Speech

So many milestones and episodes make up the Jamaican story. However, we can agree that the proclamation of Emancipation in 1834, after over 300 years of both Spanish and British enslavement, is pivotal to understanding our current situation and future trajectory.

We commemorate Emancipation Day not only as the culmination of the struggles of over 10 generations of our ancestors to gain freedom, but we also recount it as the starting point of a free people now taking up a new struggle to forge themselves into a sovereign nation.

After full freedom in 1838, our former enslaved family members had certain rights granted to them by the colonial government. We did not have a government of our own making, reflection, or choosing. We were subjects of the colonial power but still treated as lesser people in many respects.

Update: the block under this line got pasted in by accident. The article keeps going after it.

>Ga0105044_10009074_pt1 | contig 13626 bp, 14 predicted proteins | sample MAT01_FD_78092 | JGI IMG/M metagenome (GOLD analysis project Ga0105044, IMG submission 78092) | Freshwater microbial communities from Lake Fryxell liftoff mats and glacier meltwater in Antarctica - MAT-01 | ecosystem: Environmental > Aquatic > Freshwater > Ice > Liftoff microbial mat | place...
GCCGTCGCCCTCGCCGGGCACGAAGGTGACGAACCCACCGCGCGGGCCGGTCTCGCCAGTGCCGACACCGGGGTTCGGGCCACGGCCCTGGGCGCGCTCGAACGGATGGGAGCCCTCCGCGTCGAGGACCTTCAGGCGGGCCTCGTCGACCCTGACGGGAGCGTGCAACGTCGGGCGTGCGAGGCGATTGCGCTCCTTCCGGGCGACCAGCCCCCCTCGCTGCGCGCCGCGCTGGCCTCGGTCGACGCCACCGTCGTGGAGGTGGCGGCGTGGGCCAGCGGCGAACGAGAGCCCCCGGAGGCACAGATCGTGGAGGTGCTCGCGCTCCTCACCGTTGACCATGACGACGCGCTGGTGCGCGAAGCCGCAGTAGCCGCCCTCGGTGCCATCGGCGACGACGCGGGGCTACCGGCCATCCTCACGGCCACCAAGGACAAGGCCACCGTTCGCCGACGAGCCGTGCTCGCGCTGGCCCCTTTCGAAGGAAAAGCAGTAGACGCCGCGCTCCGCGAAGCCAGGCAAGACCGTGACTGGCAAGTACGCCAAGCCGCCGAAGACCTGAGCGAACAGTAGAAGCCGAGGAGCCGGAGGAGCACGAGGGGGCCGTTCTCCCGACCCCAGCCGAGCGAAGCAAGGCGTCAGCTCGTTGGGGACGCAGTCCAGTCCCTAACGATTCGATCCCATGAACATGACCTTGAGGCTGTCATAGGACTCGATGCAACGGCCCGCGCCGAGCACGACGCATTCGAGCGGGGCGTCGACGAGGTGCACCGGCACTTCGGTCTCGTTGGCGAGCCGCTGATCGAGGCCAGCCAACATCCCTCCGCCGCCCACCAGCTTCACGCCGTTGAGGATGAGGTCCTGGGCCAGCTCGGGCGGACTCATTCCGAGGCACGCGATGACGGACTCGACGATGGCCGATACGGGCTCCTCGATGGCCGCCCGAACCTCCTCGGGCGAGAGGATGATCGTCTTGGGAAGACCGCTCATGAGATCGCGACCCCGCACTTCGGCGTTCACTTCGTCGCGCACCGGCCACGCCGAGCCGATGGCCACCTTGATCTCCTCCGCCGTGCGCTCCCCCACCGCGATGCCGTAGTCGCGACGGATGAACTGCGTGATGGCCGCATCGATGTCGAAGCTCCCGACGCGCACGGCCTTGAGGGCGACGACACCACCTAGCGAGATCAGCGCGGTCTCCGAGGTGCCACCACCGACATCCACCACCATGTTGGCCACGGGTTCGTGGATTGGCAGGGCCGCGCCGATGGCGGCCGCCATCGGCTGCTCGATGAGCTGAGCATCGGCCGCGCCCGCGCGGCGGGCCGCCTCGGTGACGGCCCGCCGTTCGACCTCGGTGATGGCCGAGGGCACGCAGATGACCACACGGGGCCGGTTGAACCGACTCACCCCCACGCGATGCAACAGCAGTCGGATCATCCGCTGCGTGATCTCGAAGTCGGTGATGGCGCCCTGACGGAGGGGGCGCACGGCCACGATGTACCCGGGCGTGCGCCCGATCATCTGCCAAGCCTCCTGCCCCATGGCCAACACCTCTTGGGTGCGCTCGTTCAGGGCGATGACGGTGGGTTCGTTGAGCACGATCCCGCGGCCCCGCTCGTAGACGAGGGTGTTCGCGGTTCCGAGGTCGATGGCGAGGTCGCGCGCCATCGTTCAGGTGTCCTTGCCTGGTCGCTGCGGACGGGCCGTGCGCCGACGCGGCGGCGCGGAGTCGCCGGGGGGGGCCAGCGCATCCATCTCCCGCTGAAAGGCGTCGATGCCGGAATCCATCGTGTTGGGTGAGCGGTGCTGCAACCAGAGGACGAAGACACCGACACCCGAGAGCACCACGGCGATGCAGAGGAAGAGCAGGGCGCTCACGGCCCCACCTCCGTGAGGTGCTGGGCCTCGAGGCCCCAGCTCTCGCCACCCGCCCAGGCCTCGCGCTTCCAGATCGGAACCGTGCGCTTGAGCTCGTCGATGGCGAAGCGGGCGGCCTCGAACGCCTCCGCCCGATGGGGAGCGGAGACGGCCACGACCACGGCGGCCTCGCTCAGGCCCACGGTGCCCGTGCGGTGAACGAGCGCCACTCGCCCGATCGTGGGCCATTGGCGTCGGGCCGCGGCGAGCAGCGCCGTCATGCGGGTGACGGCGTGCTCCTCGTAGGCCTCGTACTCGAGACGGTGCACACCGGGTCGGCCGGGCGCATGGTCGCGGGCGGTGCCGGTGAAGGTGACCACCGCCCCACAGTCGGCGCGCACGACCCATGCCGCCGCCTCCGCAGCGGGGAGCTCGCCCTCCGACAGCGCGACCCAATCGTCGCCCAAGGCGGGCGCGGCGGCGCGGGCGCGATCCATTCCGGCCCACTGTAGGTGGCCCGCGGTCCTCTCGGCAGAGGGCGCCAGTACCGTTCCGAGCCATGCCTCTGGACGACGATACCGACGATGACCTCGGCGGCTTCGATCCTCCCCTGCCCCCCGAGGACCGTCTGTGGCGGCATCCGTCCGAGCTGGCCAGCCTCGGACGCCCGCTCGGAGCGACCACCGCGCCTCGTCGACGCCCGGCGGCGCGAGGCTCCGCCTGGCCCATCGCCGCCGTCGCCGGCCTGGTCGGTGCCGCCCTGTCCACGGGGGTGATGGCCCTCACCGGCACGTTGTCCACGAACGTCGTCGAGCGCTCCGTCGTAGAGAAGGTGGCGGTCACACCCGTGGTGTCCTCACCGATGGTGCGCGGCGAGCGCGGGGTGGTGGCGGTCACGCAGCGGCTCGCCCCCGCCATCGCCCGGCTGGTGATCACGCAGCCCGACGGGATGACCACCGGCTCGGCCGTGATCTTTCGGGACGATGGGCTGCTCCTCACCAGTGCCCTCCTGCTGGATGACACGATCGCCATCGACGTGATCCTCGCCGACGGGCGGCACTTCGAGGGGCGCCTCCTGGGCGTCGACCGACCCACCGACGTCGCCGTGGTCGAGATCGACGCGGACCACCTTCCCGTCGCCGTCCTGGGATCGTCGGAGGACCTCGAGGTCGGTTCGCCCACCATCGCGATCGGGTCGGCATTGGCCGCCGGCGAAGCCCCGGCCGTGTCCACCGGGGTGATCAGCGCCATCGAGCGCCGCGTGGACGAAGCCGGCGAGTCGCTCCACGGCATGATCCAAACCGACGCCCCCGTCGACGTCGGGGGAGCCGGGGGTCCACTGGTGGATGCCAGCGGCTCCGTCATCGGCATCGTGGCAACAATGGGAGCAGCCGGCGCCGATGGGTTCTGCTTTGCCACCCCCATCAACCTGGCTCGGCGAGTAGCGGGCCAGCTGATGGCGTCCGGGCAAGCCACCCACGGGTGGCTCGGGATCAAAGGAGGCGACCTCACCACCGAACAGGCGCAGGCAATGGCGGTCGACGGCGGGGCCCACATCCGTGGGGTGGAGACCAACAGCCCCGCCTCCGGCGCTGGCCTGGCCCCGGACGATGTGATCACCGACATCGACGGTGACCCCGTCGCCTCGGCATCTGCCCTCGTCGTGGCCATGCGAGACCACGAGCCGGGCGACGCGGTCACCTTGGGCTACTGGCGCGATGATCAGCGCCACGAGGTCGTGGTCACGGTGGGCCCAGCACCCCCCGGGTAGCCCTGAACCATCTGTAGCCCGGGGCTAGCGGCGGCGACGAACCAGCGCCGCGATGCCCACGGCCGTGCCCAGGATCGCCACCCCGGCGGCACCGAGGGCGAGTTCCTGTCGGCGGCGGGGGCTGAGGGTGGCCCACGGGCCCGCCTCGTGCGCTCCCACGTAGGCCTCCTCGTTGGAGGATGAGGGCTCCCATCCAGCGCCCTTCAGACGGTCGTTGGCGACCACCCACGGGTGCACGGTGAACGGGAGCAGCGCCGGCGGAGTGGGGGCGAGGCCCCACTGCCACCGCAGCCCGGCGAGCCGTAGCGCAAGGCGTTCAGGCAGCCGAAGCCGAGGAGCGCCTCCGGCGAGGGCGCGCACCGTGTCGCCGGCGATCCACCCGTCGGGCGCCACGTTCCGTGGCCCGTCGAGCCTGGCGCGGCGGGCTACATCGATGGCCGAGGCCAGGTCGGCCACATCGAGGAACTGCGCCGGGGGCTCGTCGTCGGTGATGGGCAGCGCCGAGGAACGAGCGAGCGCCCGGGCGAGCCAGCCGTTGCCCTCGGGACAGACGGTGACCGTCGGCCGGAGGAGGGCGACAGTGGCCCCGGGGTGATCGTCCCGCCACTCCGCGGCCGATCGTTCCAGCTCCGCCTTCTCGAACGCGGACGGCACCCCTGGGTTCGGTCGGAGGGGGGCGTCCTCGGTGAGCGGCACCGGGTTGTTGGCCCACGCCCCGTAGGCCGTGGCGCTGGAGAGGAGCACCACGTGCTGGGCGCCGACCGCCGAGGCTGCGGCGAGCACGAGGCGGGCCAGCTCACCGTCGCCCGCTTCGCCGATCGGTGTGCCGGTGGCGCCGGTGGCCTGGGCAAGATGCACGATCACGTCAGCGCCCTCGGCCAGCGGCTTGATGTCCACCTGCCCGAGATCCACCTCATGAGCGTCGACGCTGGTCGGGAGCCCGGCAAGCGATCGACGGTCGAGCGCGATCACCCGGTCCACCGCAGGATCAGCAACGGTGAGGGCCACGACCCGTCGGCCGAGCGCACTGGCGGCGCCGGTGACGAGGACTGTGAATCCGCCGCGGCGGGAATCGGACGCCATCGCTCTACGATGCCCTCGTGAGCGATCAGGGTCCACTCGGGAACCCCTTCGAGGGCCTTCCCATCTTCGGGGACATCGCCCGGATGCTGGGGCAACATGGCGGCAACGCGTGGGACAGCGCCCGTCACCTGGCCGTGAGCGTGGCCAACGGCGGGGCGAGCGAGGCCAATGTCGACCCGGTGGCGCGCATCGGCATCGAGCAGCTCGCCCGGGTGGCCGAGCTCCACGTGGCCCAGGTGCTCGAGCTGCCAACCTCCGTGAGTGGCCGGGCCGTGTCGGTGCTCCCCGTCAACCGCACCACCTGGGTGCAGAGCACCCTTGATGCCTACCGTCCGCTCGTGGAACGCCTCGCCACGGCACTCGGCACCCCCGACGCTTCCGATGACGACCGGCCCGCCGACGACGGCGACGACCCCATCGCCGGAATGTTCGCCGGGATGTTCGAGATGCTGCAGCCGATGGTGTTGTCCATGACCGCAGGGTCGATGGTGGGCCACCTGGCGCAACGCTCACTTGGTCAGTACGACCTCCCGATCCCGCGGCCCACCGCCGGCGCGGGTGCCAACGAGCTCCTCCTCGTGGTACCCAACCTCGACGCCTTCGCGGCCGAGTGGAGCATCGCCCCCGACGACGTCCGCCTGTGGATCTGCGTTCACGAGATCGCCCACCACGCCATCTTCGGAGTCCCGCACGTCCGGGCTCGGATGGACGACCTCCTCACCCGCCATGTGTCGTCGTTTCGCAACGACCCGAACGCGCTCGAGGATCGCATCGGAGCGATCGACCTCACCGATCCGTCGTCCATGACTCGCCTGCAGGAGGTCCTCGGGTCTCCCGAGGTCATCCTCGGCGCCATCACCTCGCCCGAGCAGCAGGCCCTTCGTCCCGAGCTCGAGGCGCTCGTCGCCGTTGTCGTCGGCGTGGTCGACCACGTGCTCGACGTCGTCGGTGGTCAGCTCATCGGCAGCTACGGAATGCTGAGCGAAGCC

For 128 years between Emancipation in 1834 and Independence in 1962, though we lived as free people, it was a monumental struggle to use our freedom to create a better way of life, to forge a new society and eventually a nation.

Changing from a slave society and economy to a free society and market economy came under provisions that considered the interest of the proprietors ahead of the welfare of freed people. While planters got compensated for losing their free labour, the former enslaved received no compensation for centuries of forced labour. While there were attempts at providing education, the planter class kept wages low, taxes high, and made land access challenging to support work on the plantations. The post-emancipation struggles of our people led to another pivotal event in our history, the Morant Bay Rebellion which occurred in 1865, 31 years after Emancipation.

 

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